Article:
]. The microparticles are formed in the pH 10 suspension during the 12-h stirring period. Then the microparticles were collected by filtration, washed with ethanol and dried at 50 °C. They are termed “Ca–polyP-MP”.
Collagen-polyP host–guest hybrid particles were prepared as follows: A suspension of 20 mL of collagen (containing 0.2 g of fibrous collagen material) was added to 50 mL of aqueous Na–polyP solution (containing 0.2 g of solid salt). The developing suspension was kept at pH 9 (with NaOH) and stirred for 4 h at room temperature. The resulting suspension was filled into a syringe (aperture of 2 mm), clamped into an automatic pump, and injected with a speed of 1 mL/min into a CaCl2
bath (3 g of CaCl2
O per 100 mL) composed of ethanol:acetone (1:2 v
). Ethanol and acetone prevented shrinkage of the particles, reduced the surface tension and extracted water. Under those conditions the organic solvents are considered not to alter the biological properties of collagen [30
]. The suspension was stirred overnight. The particles were collected by filtration and washed twice in acetone. Then the particles, termed “col/polyP-MP” (host–guest particles), were dried at room temperature. A schematic outline of this procedure, and preparation of the host (collagen)–guest (Ca–polyP microparticles) hybrid material, has been given previously [16
Prior to use all particles were sieved through a 500-µm mesh net.
2.3. Microstructure Analyses
Scanning electron microscopic (SEM) imaging was performed using a Hitachi SU-8000 electron microscope (Hitachi High-Technologies Europe GmbH, Krefeld, Germany). Reflection electron microscope (REM) was performed in a Philips XL30 microscope (Philips, Eindhoven, The Netherlands) at 15 KeV and 21 µA. The samples were coated with 20–25 Å gold in an argon atmosphere.
For energy-dispersive X-ray (EDX) spectroscopy an EDAX Genesis EDX System attached to the scanning electron microscope (Nova 600 Nanolab, FEI, Eindhoven, The Netherlands) was used, using the operation mode 10 kV and a collection time of 30–45 s.
2.4. Cultivation of MC3T3-E1 Cells
Mouse calvaria cells MC3T3-E1 (ATCC-CRL-2593, #99072810) were cultivated in α-MEM medium (Gibco/Invitrogen, Darmstadt, Germany) enriched with 20% fetal calf serum (FCS, Gibco, Schwerte, Germany). In addition, the medium contained 2 mM l-glutamine, 1 mM Na-pyruvate and 50 µg/mL of gentamicin. For the gene expression studies the cells were cultivated in 24-well plates (Greiner Bio-One, Frickenhausen, Germany). The cells were seeded at a density of 5 × 103 cells/well. After an incubation period of 4 days the cells were harvested and subjected to PCR analysis.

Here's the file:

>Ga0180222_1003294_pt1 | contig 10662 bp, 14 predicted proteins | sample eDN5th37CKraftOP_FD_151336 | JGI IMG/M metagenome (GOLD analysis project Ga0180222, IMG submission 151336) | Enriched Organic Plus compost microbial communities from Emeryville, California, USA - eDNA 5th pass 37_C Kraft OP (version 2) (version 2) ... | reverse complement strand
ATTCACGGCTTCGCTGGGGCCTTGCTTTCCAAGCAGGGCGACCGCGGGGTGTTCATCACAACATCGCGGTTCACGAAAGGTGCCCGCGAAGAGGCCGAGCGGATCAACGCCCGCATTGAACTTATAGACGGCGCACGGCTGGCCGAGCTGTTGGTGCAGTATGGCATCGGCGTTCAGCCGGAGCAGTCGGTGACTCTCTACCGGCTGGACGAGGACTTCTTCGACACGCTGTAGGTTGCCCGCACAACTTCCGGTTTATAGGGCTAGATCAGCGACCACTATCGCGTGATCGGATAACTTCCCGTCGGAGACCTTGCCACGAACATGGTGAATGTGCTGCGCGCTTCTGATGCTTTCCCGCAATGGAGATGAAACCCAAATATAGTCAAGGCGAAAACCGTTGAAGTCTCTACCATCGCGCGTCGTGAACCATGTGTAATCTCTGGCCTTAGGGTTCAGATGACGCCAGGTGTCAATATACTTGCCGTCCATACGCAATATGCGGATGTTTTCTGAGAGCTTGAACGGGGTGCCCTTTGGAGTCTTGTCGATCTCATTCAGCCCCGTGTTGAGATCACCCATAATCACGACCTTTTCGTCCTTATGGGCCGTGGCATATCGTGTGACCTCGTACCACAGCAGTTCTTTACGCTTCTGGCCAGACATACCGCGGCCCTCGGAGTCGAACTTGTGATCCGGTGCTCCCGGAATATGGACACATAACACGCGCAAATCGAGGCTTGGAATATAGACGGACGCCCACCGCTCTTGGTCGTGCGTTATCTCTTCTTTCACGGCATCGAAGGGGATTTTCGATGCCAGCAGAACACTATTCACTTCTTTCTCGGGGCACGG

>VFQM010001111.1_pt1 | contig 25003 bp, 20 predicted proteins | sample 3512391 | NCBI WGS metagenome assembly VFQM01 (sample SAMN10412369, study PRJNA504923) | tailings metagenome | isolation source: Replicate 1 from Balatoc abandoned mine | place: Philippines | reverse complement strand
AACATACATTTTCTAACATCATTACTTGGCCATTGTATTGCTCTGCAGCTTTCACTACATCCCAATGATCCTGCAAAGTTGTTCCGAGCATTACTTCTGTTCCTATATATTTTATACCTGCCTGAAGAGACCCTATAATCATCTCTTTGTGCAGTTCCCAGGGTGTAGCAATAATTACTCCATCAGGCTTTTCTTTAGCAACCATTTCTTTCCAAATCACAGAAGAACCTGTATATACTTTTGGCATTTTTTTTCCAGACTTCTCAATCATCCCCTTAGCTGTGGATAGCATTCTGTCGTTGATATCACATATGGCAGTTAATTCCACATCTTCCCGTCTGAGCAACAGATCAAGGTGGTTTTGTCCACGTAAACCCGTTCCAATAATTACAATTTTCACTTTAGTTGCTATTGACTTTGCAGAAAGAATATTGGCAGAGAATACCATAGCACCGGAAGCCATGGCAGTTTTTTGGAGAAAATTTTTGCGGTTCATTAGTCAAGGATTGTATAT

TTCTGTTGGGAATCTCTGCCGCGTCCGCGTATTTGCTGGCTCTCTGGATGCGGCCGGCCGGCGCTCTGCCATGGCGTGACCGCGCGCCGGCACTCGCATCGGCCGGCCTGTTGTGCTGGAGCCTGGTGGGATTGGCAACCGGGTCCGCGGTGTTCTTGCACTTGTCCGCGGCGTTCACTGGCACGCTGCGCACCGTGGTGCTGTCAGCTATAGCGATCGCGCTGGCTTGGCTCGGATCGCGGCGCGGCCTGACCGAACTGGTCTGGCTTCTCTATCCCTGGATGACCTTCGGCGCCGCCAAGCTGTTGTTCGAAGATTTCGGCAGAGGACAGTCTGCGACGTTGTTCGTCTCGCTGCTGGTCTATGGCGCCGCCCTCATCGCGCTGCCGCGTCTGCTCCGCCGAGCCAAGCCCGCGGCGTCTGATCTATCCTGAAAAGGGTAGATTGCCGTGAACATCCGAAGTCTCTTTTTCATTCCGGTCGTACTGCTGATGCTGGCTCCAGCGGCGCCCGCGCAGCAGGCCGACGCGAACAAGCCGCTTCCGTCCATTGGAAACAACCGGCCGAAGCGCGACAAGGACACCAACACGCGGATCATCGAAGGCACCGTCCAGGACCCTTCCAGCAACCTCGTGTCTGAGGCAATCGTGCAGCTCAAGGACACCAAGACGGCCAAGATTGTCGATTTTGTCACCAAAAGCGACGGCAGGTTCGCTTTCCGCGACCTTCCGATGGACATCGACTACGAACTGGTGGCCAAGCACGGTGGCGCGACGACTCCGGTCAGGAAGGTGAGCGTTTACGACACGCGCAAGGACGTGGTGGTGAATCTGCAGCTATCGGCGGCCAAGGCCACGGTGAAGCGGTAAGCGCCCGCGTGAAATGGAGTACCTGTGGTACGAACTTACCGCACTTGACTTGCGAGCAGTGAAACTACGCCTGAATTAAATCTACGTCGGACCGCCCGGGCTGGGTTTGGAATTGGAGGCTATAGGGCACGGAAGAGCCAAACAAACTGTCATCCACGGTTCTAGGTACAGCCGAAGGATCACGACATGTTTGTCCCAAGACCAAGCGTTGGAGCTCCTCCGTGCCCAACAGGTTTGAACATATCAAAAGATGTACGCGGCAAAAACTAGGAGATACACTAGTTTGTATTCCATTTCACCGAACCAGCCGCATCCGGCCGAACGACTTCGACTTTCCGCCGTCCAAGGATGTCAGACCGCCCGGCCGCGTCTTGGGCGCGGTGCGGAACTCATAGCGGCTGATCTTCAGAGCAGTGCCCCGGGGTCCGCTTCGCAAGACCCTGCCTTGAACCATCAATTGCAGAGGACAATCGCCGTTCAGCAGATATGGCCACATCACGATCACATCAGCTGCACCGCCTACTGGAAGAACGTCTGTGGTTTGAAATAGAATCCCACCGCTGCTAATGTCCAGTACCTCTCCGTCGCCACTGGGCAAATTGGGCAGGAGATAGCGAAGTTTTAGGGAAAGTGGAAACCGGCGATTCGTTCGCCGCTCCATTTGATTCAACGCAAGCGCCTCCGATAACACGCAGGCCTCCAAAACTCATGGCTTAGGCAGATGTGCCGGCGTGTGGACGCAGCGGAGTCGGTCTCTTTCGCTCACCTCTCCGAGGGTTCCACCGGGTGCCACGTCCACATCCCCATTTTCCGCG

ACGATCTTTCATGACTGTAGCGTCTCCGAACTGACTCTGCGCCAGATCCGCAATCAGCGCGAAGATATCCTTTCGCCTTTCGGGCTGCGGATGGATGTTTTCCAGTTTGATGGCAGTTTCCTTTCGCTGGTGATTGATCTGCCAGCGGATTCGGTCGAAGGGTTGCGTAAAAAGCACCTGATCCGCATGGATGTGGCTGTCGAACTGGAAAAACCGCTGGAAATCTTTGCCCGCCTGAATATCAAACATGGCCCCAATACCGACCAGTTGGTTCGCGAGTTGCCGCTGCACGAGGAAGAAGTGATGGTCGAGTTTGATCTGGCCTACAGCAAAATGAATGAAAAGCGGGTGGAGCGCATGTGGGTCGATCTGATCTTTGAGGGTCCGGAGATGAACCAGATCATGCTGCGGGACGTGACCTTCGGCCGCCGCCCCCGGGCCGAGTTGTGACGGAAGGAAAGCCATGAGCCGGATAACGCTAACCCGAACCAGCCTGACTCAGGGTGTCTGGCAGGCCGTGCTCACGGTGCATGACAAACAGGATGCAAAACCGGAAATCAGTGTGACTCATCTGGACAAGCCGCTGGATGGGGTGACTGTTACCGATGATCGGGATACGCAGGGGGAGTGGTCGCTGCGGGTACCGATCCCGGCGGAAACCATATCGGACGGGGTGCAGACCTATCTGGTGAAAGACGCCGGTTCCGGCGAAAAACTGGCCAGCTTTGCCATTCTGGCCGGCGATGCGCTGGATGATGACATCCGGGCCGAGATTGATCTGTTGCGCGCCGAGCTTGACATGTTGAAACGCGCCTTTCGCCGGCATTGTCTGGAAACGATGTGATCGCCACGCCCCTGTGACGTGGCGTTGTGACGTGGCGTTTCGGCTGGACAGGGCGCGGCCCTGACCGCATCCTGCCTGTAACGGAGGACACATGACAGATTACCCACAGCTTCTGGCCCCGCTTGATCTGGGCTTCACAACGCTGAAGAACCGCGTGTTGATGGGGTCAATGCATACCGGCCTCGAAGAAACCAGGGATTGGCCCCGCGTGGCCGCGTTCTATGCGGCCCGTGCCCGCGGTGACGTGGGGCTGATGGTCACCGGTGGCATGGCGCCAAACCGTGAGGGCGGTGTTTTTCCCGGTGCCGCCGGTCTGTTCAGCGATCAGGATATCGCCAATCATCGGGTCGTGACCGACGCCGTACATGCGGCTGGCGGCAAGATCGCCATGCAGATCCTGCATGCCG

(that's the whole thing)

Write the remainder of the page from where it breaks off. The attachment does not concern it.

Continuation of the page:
Na–polyP was added to the culture/serum, after stoichiometric complexation with Ca2+ (molar ratio of 2:1/phosphate monomer: Ca2+). Prior to addition of the microparticles to the culture they were washed twice in medium for 3 min.
Genetically diabetic male mice, BKS.Cg-m + Leprdb
(db/db), aged 6 and 7 weeks at arrival (Charles River, Calco, Italy), and a common inbred strain of laboratory mouse, male C57BL/6, aged 7 weeks at arrival were used. The diabetic mice were markedly hyperglycemic (mean blood glucose: 527 ± 9 mg/dL
), compared to non-diabetic animals (205 ± 9 mg/dL
) with all details given previously [31
]. For acclimatization, a minimum of 5 consecutive days prior to the experiments in the laboratory animal house was chosen. All animals received a detailed physical examination from the resident veterinarian to confirm that the animals were in a good, adequate state of health. Daily observations were performed at the time of delivery of the animals, during the total period of acclimatization and also throughout the duration of the study.
Housing of the animals: Mice were kept in solid bottomed cages (polysulfone type III H; Tecniplast, Buguggiate, Italy) with dimensions of 425 mm × 266 mm × 185 mm. The animals were kept on 3–4 cm thick ALPHA-dri dust free bedding (pure cellulose fiber, uniform particle size 5 mm sq, highly absorbent; LBS Serving (RH6 0UW, Horley, UK)). Each cage was provided with a nestlet and Des Res Standard (for mice) 16 cm long × 12 cm wide × 8 cm high; LBS Serving. The animals were maintained under standard laboratory conditions (temperature 22 ± 2 °C, relative humidity (55 ± 10)%, 15–20 air changes per h, 12 h artificial lighting/12 h darkness per day (7.00 a.m. lights on–7.00 p.m. lights off)). The animals had free access to food VRF1 (P) (Akronom KfT, Budapest, Hungary) and water distributed in bottles (Tecniplast) and filled with drinking water from the municipal water supply.
All animal-related research was conducted in accordance with 2010/63/EU and national legislation regulating the use of laboratory animals in scientific research and for other purposes (Official Gazette 55/13). An Institutional Committee on Animal Research Ethics (CARE-Zg) had overseen that animal-related procedures did not compromise animal welfare. All experiments conducted in studies described herein were performed under the institutional ethics committee approval number CAREZG_13-06-14_49 EP/2016 (SP-167-15 and SP-167-16). The approval number from the Ministry of Agriculture, Republic of Croatia was KLASA: UP/I-322-01/15-01/108, URBROJ: 525-10/0255-16-8.